19 Environmentally Sustainable Societies Protect Natural Capital and Live off Its Income  Live off natural income one that meets the current and future basic resource needs of its people without compromising the ability of future generations to meet their needs. Basically we need to live off the interest of our investment. Living sustainably means living off natural income such a renewable resources like plants, animals, and soil. It means preserving and saving resources and living within our means.

20 Human activity and its affect on the earth’s natural capital  The bad news is we are currently living unsustainably and scientist predict the we are overusing the earth’s natural resources by 62% (Page 8; Fig. 1-3) Can we continue at this rate? We must start implementing the solutions provided by science.  Visit www.academic.cengage.com/biology/miller and cast your vote www.academic.cengage.com/biology/miller

21 Exercise your mind 1.Define environmental science and compare environmental science with ecology. 2.List the five major fields of study that contribute to environmental science and tell how they contribute. 3.Describe what it means to live sustainably and explain how our lives and economies depend on energy from the sun (solar capital) and on natural resources and natural services (natural capital) provided by the earth. Describe the impact of human exponential growth and list the current percentage of over use of natural resources. Distinguish degradation of natural capital through human activities by listing and explaining how it happens

22 1-2 How Can Environmentally Sustainable Societies Grow Economically?  Concept 1-2 Societies can become more environmentally sustainable through economic development dedicated to improving the quality of life for everyone without degrading the earth's life support systems.  The Rich & The Poor (not a new soap-opera )

23 There Is a Wide Economic Gap between Rich and Poor Countries  Economic growth is an increase in a nations output of goods and services. Country’s economic growth: measured by gross domestic product (GDP)  Changes in economic growth: measured by per capita GDP Measured on a per person basis & calculated by dividing the GDP by the midyear population of people.

24 Do the Math  The most common approach to measuring and understanding GDP is the expenditure method:  GDP = consumption + gross investment + government spending + (exports − imports)  GDP = C + I + G + (X-M)

25 How much is a $$$ worth?  Purchasing power parity (PPP) plus GDP are combined for per capita GDP PPP The value of any countries currency changes when it is used in other countries. Therefore you can buy more in some countries than in other using the same amount of currency. This is called purchasing power.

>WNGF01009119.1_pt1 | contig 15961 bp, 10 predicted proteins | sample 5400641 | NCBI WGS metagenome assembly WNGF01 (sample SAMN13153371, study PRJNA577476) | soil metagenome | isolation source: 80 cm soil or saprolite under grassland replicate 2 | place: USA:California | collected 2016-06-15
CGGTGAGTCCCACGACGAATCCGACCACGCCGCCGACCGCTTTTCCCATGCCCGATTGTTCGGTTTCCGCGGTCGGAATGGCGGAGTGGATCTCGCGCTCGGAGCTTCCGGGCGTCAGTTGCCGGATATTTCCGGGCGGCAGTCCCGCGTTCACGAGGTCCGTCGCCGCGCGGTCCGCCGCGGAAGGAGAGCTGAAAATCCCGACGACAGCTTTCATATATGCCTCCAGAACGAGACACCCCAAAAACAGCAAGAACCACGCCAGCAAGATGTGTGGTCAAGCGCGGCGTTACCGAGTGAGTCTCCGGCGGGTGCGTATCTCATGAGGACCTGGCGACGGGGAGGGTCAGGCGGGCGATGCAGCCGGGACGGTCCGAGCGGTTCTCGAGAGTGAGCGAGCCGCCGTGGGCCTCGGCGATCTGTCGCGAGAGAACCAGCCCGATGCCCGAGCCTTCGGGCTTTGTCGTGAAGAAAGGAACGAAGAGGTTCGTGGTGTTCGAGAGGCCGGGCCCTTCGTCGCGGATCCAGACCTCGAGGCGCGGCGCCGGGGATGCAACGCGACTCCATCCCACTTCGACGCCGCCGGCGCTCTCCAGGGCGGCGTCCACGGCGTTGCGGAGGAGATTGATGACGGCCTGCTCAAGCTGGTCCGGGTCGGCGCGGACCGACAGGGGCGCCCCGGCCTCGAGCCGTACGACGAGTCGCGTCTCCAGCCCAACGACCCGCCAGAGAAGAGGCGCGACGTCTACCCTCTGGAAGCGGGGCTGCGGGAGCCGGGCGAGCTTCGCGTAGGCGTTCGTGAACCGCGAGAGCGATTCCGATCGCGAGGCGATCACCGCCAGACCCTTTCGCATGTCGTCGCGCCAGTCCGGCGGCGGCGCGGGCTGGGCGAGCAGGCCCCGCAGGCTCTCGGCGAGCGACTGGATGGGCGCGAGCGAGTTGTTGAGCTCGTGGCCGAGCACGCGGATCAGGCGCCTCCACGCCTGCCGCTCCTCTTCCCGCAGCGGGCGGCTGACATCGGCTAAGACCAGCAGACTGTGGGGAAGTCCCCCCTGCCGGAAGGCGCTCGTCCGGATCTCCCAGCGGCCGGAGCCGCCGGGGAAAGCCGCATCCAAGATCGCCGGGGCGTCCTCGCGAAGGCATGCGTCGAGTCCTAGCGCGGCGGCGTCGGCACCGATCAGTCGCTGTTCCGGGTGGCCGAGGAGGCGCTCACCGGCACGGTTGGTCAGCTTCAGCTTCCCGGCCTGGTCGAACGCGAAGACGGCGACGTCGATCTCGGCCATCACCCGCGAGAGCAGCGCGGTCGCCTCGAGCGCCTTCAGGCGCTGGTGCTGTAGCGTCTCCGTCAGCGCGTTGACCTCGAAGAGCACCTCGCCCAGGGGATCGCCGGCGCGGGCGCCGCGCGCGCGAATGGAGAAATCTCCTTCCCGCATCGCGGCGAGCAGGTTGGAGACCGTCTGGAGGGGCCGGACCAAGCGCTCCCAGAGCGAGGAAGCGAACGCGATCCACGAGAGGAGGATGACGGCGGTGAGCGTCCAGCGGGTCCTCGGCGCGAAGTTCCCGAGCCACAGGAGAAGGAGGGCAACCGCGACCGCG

26 Why you can live like a king in Mexico  A measure of a country’s individual citizen’s purchasing power is calculated by combining the per capita GDP and the PPP to produce a number called the per capita GDP PPP.  This number tells economists what any given country’s individual citizen could buy in the United States. (Now don’t all of you rush out and become economist because of this exhilarating part of our lesson today )

27 Developed or Developing?  Economic Development – Differs from economic growth because it has the goal of using economic growth to improve overall living standards.  The UN classifies countries as developed or developing based on their degree of industrialization and their per capita GDP PPP.

28 Comparison of Developed and Developing Countries, 2008

29 Fig. 1-5, p. 11 Developing countries Percentage of World's: Population 18% 82% Population growth 0.12% 1.46% Wealth and income 15% 85% Life expectancy 77 years 67 years Resource use 12% 88% Pollution and waste 25% 75% Developed countries

30 Developing countries include:  China, India, Brazil, Turkey, Thailand & Mexico. (Most countries in Africa, Asia & Latin America)  They are characterized by having a growing per capita GDP PPP and being moderately industrialized. (Meaning the make some stuff to export and they have a low enough population that they can moderately support everyone)

31 Extreme Poverty in a Developing Country

32 Developed countries include:  USA, Canada, Japan, Australia, New Zealand and most European countries.  They are characterized by having a high per capita GDP PPP and being highly industrialized. (Meaning the make stuff to export and they have a low enough population that they can support everyone)

33 Extreme wealth in Dubai a developed country

34 Least developed countries include:  Low income countries such as Angola, Nigeria, Congo, Jordan, Nicaragua, & Belarus.  There are 49 countries on this list that make up 11% of the world’s population.  They are characterized by having a declining per capita GDP PPP and being unindustrialized. (Meaning they make nothing to export and they have a high population and cannot support everyone)